Study Shows Friendship is Essential for Your Health

Study Shows Friendship is Essential for Your Health

Studies have showed that having friends can extend your life. A new studies reinforces this idea, proving that just like a healthy diet and constant exercise, friends can be extremely beneficial for your long-term health. The paper was led by researchers from the University of North Carolina and was published in the journal Proceedings of the National Academy of Sciences.

The research team examined information from surveys providing information about Americans who ranged from teens to seniors. The data came from 148 studies that had in total involved over 300.00 people. The investigators looked at social support, social integration and social strain. Afterwards they analyzed four health indicators, namely body mass, blood pressure, systemic inflammation and waist circumference. They did so because these factors are linked to various diseases such as cancer, stroke and heart disease.

The researchers argue that health and friendship are linked by the stress processing function of our body. Isolations leads to chronic stress and this has harmful effects on the body. Generally speaking stress is good: just like when your body is infected with a virus and your immune system responds with specialized cells in order to attacks the intruder, the fact that your body responds with a pounding heart, norepinephrine and enhanced alertness in a stressful situation is a good thing. But on the long run, in case of isolation, these reactions lead to physical wear.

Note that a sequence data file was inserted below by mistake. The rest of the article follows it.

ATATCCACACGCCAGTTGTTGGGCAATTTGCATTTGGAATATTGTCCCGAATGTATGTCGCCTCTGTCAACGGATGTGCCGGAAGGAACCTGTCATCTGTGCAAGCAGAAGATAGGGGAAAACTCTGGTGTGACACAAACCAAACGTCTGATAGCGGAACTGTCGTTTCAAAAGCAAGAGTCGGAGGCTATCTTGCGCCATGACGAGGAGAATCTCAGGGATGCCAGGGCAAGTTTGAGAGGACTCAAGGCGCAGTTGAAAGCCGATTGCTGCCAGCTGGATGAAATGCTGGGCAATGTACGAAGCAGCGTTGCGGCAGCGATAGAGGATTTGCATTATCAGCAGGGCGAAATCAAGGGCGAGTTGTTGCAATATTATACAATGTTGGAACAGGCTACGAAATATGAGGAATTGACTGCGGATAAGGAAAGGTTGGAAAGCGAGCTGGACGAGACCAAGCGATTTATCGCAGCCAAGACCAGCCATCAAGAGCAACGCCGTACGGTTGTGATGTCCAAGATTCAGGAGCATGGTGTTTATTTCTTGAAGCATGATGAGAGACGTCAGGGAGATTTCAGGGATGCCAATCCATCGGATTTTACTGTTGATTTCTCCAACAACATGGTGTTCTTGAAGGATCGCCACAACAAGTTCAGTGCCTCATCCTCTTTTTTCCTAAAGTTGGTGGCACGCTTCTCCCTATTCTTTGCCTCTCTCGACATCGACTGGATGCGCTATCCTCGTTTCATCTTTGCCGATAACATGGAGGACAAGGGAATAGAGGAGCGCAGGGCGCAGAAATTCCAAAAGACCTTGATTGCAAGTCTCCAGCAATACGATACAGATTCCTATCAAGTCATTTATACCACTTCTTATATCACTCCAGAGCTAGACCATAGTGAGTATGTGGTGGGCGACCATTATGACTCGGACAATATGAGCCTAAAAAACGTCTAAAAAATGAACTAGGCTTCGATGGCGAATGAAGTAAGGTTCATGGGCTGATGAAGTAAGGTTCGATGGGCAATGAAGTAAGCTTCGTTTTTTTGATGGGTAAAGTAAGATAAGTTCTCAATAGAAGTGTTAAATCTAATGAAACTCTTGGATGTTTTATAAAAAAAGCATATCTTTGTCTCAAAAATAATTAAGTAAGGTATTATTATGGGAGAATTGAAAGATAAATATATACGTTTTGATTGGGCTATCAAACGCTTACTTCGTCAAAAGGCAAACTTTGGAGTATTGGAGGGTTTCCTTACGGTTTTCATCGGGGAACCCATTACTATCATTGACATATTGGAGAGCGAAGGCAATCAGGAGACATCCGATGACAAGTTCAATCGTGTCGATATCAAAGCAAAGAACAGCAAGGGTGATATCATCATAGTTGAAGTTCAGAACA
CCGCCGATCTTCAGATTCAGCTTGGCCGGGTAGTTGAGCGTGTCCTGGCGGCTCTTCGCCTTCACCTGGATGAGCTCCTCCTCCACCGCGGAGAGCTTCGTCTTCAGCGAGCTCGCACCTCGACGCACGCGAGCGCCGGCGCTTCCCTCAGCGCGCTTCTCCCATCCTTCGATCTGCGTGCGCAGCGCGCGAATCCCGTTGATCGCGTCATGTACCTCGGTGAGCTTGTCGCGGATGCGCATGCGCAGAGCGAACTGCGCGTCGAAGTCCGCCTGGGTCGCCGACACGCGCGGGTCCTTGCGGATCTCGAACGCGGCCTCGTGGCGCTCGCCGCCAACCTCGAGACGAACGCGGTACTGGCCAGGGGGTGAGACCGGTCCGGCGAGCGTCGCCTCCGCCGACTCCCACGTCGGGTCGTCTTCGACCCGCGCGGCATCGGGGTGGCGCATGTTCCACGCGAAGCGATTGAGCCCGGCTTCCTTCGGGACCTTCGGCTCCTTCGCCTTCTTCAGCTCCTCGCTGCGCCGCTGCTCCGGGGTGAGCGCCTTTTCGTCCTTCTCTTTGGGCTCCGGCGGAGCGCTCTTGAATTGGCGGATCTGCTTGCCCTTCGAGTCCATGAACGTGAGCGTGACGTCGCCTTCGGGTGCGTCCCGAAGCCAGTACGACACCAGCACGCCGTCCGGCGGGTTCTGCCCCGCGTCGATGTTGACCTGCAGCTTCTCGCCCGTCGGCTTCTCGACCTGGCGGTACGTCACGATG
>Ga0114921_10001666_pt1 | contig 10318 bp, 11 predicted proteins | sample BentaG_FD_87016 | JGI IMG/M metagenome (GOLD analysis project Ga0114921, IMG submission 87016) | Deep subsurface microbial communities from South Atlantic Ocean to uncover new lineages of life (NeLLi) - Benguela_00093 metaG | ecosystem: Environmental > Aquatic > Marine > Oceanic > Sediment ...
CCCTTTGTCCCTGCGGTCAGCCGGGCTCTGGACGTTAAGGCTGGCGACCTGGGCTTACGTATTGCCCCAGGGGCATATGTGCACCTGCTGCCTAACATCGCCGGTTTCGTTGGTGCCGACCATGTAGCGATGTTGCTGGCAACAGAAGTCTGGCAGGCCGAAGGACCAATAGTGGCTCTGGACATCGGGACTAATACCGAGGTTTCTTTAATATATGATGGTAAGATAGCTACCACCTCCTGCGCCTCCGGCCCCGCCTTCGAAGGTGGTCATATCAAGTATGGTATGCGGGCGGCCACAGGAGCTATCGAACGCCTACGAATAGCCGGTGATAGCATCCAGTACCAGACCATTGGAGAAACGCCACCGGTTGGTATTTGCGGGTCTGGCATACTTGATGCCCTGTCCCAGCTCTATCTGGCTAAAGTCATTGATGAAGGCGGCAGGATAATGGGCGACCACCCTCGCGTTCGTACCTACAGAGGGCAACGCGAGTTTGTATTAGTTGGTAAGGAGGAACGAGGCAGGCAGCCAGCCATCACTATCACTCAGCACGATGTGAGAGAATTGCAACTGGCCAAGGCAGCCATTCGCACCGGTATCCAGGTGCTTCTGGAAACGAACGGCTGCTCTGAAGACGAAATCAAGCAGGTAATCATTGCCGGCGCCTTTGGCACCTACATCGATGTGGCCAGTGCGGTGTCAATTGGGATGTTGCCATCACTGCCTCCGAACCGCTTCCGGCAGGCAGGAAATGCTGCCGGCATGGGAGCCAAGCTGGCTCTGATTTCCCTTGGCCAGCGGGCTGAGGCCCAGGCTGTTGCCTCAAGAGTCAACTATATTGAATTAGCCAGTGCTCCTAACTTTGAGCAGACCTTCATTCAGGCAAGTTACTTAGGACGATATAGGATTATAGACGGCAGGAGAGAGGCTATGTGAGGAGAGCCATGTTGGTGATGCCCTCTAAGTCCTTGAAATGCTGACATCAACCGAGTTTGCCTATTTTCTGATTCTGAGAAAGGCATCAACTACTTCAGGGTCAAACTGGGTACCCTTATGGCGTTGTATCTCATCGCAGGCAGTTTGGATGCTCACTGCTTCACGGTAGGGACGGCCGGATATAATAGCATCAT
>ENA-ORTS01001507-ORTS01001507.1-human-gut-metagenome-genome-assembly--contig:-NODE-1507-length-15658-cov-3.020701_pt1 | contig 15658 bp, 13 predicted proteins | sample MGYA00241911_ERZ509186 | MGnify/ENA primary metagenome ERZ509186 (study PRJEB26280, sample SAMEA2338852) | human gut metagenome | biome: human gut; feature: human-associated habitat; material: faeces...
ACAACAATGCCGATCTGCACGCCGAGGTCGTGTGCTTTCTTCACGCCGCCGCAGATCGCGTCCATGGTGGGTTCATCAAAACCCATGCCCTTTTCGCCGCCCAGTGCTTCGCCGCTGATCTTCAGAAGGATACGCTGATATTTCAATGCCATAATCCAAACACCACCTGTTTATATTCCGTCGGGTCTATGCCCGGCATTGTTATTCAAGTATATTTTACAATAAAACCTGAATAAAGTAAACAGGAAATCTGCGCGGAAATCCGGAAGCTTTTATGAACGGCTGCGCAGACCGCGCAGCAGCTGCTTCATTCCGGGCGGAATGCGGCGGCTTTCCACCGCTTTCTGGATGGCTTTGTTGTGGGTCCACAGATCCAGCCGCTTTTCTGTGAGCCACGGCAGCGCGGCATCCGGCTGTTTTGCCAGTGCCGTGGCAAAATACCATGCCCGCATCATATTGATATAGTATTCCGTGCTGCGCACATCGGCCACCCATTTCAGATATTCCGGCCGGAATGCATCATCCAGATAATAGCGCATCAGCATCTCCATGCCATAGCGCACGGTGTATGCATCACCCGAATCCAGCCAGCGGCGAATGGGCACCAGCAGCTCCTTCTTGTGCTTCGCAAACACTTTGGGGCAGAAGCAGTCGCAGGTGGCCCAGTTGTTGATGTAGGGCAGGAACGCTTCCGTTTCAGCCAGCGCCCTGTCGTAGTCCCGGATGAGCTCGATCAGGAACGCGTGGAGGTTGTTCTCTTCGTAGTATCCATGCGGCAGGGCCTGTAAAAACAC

The findings of the study indicate that the participants in the study who had weak social ties also presented weaker health markers. For example elderly participants in the study who did not have social connections had double chances of enhanced blood pressure.

Past studies prove that older adults who have an extended social network live longer. This new study confirms this idea by proving that irrespective of the stage of life health risk is reduced by social links.

One of the authors of the study, Kathleen Mullan Harris, said that based on the findings of the study it is very important to encourage young adults and teenagers to have extended social relationships and acquire social skills since this factor influences our lives just as much as alimentation and physical activity do.

Even though the study did not establish a cause and effect relationship, the extensive data used in the research should be enough to make people pay more attention to such matters and focus more on trying to have a healthy social life.

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